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Shaheen, Hassan Lead Letter to DOD & EPA Pressing for Answers on Reports of Efforts to Weaken Contamination Standards for PFAS

**Letter Comes in Response to Media Reports that DOD is Pushing for Weaker Cleanup Guidelines for PFAS & Follows Shaheen’s Questioning of Acting Defense Secretary Shanahan During SASC Committee Hearing**

**Shaheen and Hassan have Spearheaded Bipartisan Response in the Senate to Combat PFAS Contamination & Improve Transparency and Accountability for Responsible Parties**

(Washington, DC) – U.S. Senators Jeanne Shaheen (D-NH) and Maggie Hassan (D-NH) led a group of sixteen Senators in sending a letter to Acting Secretary of Defense Patrick Shanahan and Environmental Protection Agency (EPA) Administrator Andrew Wheeler, requesting the agencies to release communications they’ve had with the White House, and with each other, regarding the establishment of federal drinking water standards for per-and polyfluoroalkyl substances (PFAS) and groundwater pollution guidelines related to these chemicals. The Senators’ letter comes in response to recent media reports that the Department Of Defense (DOD) is requesting the White House to adopt substantially weaker guidelines for groundwater pollution caused by PFAS than those suggested by the EPA. 

The Senators wrote, “If this reporting is accurate, the DOD’s actions may endanger the health of servicemembers and families who live and work near the 401 military installations where there are known or suspected releases of PFAS chemicals in the drinking water or groundwater. We urge you to act in the best interests of impacted communities and support efforts to develop groundwater and drinking water standards that will protect the public from the health hazards associated with PFAS contamination.” 

The Pease International Tradeport in Portsmouth, New Hampshire formerly served as an Air Force base and experienced considerable ground and drinking water contamination from PFAS chemicals. In May 2014, the city of Portsmouth closed the Haven well at Pease after the Air Force found levels of PFAS chemicals at 12.5 times higher than what was then the provisional health advisory from the EPA. Moreover, state health officials determined that more than 1,500 people, including children who attended day care centers near the site, have elevated levels of PFAS in their blood from drinking contaminated groundwater near Pease. Responding to PFAS contamination in water supplies has been a top priority for Shaheen and Hassan.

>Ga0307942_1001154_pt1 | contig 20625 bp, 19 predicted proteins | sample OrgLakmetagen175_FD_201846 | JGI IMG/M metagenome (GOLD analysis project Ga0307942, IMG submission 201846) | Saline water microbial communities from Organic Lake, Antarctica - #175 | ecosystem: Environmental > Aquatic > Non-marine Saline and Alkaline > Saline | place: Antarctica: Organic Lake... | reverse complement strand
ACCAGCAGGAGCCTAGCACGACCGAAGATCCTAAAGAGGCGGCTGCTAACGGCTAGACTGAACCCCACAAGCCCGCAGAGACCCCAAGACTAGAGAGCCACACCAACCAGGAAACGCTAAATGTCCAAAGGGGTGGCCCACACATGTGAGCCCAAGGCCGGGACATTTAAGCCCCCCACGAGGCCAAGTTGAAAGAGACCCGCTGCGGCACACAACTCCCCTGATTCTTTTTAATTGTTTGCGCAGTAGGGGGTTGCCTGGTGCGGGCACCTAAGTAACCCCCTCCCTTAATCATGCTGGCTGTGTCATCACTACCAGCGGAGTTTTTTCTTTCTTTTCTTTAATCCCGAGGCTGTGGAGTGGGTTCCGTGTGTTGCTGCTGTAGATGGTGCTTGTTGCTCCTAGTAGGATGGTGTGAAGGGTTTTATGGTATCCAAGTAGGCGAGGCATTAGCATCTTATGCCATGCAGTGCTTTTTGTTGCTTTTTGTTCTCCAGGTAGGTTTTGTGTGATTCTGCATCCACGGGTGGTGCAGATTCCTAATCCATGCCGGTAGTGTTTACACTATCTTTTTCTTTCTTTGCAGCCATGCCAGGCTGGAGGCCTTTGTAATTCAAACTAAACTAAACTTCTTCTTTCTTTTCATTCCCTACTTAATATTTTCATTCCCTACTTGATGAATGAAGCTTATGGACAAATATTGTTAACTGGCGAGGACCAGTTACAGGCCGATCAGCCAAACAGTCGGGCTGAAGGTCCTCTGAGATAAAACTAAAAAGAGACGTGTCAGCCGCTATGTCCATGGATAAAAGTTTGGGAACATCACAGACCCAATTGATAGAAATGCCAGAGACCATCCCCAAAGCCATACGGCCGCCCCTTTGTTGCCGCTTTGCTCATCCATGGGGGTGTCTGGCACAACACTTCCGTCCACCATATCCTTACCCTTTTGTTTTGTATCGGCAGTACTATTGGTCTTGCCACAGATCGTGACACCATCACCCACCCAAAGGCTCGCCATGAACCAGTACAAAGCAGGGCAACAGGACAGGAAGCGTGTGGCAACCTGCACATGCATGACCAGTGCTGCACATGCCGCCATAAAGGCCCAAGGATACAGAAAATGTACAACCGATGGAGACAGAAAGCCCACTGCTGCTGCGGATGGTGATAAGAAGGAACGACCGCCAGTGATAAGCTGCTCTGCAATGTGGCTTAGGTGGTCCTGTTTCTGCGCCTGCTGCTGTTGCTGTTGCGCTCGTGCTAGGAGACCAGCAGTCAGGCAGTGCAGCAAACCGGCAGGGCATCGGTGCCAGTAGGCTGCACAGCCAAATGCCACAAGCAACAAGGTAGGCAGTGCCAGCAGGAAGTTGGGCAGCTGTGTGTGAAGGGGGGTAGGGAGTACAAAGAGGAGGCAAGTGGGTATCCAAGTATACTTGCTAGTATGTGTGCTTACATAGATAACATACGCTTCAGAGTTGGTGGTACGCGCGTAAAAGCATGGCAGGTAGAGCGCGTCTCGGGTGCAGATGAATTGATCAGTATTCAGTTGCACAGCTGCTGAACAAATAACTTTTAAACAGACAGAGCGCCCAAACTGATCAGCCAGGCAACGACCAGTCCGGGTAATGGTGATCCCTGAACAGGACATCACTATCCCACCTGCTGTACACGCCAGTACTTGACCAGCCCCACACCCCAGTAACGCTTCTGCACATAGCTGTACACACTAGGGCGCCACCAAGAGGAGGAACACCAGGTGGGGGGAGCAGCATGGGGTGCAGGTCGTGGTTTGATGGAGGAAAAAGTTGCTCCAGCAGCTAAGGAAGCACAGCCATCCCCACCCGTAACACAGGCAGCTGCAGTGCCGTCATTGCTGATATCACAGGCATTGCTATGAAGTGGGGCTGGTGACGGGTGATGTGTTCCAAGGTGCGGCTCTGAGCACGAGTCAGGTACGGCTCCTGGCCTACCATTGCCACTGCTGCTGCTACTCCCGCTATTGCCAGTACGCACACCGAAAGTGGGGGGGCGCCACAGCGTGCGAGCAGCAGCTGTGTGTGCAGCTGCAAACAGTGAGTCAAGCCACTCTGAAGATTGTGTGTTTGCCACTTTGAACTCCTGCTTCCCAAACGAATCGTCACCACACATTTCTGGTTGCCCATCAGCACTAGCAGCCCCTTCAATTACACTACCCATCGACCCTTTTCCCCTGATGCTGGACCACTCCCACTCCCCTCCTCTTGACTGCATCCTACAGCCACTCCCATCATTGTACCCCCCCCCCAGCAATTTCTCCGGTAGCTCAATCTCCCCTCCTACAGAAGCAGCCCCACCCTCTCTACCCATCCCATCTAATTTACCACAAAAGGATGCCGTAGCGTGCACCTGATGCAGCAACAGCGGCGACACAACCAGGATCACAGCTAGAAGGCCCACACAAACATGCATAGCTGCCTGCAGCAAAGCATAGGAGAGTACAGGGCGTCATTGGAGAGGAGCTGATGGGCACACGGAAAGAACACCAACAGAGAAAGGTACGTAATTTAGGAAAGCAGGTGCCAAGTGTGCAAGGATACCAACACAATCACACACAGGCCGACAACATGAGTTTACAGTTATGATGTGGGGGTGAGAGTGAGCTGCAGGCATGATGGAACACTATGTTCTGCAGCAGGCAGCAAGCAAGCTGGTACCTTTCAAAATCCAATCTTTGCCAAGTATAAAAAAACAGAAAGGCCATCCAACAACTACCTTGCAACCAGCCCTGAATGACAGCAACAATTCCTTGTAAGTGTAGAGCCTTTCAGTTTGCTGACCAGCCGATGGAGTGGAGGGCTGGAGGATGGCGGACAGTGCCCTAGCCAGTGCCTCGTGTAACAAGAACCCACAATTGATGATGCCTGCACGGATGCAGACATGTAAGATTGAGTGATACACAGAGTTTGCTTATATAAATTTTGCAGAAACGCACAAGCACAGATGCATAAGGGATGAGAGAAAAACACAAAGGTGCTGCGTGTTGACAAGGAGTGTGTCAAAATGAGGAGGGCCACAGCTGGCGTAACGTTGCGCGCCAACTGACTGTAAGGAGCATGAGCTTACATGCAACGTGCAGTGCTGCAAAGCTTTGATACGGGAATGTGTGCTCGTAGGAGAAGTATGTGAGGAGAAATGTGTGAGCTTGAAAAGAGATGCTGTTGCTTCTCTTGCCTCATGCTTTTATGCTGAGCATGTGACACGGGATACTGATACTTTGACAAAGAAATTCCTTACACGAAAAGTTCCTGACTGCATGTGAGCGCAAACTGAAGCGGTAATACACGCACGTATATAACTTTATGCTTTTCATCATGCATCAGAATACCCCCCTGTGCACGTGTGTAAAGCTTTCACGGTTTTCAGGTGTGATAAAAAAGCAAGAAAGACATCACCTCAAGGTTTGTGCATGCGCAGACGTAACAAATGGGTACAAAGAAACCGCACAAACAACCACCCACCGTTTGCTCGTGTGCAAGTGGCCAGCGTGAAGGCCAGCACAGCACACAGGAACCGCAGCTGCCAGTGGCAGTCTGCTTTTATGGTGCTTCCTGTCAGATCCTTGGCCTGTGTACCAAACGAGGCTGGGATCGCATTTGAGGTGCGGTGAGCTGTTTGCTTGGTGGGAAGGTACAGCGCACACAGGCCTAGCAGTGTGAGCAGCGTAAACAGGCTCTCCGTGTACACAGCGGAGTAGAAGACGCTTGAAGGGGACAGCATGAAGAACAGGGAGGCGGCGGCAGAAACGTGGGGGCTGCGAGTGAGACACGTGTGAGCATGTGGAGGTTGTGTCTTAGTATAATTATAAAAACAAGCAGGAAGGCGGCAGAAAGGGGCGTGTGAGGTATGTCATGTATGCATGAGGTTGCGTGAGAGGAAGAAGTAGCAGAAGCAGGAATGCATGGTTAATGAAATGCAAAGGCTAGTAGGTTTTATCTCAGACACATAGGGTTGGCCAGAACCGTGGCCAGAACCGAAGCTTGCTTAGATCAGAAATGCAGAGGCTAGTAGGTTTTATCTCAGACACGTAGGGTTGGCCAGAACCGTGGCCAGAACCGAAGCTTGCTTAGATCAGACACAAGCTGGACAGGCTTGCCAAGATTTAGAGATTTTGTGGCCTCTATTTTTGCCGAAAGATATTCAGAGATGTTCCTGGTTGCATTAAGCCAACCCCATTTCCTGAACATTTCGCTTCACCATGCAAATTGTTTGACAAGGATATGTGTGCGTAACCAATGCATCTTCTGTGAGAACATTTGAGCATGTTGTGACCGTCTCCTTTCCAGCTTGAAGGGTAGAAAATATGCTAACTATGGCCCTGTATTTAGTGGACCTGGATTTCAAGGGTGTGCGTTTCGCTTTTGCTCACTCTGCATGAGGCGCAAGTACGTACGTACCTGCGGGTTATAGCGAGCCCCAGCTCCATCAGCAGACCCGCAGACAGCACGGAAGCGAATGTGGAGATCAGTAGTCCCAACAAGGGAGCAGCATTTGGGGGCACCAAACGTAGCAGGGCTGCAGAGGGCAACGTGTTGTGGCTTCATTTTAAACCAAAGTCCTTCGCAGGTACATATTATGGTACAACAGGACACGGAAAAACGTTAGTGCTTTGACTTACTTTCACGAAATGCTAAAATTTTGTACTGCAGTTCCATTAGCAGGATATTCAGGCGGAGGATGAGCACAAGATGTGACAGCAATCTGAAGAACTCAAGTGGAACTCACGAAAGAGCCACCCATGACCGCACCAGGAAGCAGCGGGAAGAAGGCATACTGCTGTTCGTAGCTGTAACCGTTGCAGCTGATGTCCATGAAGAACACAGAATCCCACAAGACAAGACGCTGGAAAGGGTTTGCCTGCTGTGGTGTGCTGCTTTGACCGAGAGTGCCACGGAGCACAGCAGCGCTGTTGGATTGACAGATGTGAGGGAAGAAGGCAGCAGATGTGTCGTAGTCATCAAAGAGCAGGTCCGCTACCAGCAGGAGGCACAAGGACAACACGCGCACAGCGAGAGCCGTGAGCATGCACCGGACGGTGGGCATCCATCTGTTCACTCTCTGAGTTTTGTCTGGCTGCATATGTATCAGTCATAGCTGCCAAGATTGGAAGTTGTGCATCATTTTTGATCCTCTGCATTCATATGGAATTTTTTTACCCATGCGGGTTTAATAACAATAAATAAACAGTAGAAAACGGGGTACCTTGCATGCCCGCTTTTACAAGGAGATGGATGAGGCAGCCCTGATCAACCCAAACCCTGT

In their letter, the Senators continued, “As you are aware, PFAS materials are a byproduct of aqueous film forming foam (AFFF), a fire suppressant agent used at military installations, and have been associated with a variety of adverse human health effects, including birth defects and immune system dysfunction. Given the significant public health concerns related to these chemicals, immediate action must be taken to reduce exposure to PFAS and address any potential negative health effects contamination from these materials may have on our communities.” 

The Senators go on to highlight the EPA’s recently released PFAS management plan, which commits the agency to developing interim groundwater cleanup recommendations that will assist state and federal agencies in protecting drinking water supplies contaminated by perfluorooctanoic acid (PFOA) and perfluorooctanesulfonic acid (PFOS), two PFAS chemicals contained in formulations of AFFF. This commitment is contradicted by media reports that suggest the DOD opposes groundwater cleanup guidelines recommended by the EPA, and instead suggest that remedial action for PFOA and PFOS not occur unless the concentration levels of these chemicals exceed 400 parts per trillion or higher – nearly six times higher than the EPA’s lifetime health advisory for these chemicals. 

The Senators underscore the significant risk to impacted communities posed by these extreme contamination levels and the limited number of sites eligible for cleanup and remediation. They close their letter by requesting that the DOD and EPA provide communication between the agencies and White House on efforts to set enforceable drinking water standards and groundwater cleanup recommendations for PFAS chemicals, and that they provide a joint briefing to their offices on interagency efforts on this issue. 

Their letter can be read in full here. It was also signed by Senators Sherrod Brown (D-OH), Bob Menendez (D-NJ), Martin Heinrich (D-NM), Debbie Stabenow (D-MI), Tom Udall (D-NM), Bob Casey (D-PA), Elizabeth Warren (D-MA), Kirsten Gillibrand (D-NY), Tammy Baldwin (D-WI), Patty Murray (D-WA), Joe Manchin (D-WV), Jack Reed (D-RI), Bernie Sanders (I-VT), Maria Cantwell (D-WA), Patrick Leahy (D-VT) and Gary Peters (D-MI). 

Senator Shaheen has spearheaded efforts in Congress to uncover the potential health effects related to PFAS contamination. Shaheen successfully established the first-ever nationwide health study on the impacts of PFAS substances in drinking water. Because of the New Hampshire Congressional Delegation’s efforts, Pease will serve as the model site for the nationwide PFAS health study. In the last Congress, Shaheen introduced bipartisan legislation with Senator Rob Portman (R-OH)—the Safe Drinking Water Assistance Act— that would improve federal efforts to identify and address the public health effects of emerging contaminants such as PFAS. In February, Senator Shaheen led a bipartisan letter, which Senator Hassan also signed, with Senator Shelley Moore Capito (R-WV) that called on the EPA to establish federal drinking water standards for PFOA and PFOS, to which the EPA responded that it “intends” to establish these standards.